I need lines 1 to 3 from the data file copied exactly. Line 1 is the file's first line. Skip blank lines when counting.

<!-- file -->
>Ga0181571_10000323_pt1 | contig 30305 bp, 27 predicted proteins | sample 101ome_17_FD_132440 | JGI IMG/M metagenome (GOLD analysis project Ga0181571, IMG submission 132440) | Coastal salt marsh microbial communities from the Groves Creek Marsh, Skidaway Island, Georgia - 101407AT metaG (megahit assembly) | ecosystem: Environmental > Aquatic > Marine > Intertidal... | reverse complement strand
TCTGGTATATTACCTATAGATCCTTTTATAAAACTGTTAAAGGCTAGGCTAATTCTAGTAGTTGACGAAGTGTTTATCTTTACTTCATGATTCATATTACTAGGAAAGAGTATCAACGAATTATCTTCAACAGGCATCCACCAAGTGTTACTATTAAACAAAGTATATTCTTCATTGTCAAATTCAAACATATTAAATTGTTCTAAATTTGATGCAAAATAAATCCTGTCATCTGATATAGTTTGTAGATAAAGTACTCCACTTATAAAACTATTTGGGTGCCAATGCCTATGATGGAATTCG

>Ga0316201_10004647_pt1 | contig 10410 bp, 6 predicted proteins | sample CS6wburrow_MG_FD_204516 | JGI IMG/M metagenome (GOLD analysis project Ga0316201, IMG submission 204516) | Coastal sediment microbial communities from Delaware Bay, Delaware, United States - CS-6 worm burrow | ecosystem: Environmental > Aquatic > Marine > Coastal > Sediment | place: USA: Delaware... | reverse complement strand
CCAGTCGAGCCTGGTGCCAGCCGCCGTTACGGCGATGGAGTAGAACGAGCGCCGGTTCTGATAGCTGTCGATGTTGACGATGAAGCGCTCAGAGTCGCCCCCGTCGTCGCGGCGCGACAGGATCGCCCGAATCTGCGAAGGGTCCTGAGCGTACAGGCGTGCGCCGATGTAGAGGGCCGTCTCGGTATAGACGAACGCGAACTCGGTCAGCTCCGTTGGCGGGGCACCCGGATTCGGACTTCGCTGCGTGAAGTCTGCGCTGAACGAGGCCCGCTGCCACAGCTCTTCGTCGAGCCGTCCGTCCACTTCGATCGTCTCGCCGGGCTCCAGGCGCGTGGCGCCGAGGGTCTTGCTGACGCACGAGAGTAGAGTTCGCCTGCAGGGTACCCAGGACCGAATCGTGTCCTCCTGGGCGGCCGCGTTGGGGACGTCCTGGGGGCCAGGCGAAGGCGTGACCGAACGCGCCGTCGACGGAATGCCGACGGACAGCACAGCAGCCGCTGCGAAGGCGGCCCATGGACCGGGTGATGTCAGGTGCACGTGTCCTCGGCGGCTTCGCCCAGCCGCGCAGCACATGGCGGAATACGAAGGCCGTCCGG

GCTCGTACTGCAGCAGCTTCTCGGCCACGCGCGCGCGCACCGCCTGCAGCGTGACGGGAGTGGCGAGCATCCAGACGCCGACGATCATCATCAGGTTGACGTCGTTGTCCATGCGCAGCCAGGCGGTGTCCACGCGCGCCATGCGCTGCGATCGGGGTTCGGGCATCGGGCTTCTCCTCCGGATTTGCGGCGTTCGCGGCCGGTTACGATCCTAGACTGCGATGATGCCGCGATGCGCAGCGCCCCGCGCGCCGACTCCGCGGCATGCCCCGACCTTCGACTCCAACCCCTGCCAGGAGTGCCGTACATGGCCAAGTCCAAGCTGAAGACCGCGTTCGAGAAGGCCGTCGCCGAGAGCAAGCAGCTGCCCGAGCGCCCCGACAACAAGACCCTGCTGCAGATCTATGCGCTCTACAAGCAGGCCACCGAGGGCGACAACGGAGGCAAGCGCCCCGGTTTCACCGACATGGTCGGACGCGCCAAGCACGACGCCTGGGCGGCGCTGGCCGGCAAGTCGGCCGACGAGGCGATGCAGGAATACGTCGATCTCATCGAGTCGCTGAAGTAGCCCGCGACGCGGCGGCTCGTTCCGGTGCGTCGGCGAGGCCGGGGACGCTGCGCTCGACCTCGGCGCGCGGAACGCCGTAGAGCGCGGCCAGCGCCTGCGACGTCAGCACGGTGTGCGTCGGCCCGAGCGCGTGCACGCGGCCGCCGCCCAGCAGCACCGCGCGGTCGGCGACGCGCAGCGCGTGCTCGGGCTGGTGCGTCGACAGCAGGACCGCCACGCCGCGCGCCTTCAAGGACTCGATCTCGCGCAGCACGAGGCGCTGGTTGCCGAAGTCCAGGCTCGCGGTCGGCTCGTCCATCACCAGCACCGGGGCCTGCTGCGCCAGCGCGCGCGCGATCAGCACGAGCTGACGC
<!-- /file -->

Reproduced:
>Ga0181571_10000323_pt1 | contig 30305 bp, 27 predicted proteins | sample 101ome_17_FD_132440 | JGI IMG/M metagenome (GOLD analysis project Ga0181571, IMG submission 132440) | Coastal salt marsh microbial communities from the Groves Creek Marsh, Skidaway Island, Georgia - 101407AT metaG (megahit assembly) | ecosystem: Environmental > Aquatic > Marine > Intertidal... | reverse complement strand
TCTGGTATATTACCTATAGATCCTTTTATAAAACTGTTAAAGGCTAGGCTAATTCTAGTAGTTGACGAAGTGTTTATCTTTACTTCATGATTCATATTACTAGGAAAGAGTATCAACGAATTATCTTCAACAGGCATCCACCAAGTGTTACTATTAAACAAAGTATATTCTTCATTGTCAAATTCAAACATATTAAATTGTTCTAAATTTGATGCAAAATAAATCCTGTCATCTGATATAGTTTGTAGATAAAGTACTCCACTTATAAAACTATTTGGGTGCCAATGCCTATGATGGAATTCG

>Ga0316201_10004647_pt1 | contig 10410 bp, 6 predicted proteins | sample CS6wburrow_MG_FD_204516 | JGI IMG/M metagenome (GOLD analysis project Ga0316201, IMG submission 204516) | Coastal sediment microbial communities from Delaware Bay, Delaware, United States - CS-6 worm burrow | ecosystem: Environmental > Aquatic > Marine > Coastal > Sediment | place: USA: Delaware... | reverse complement strand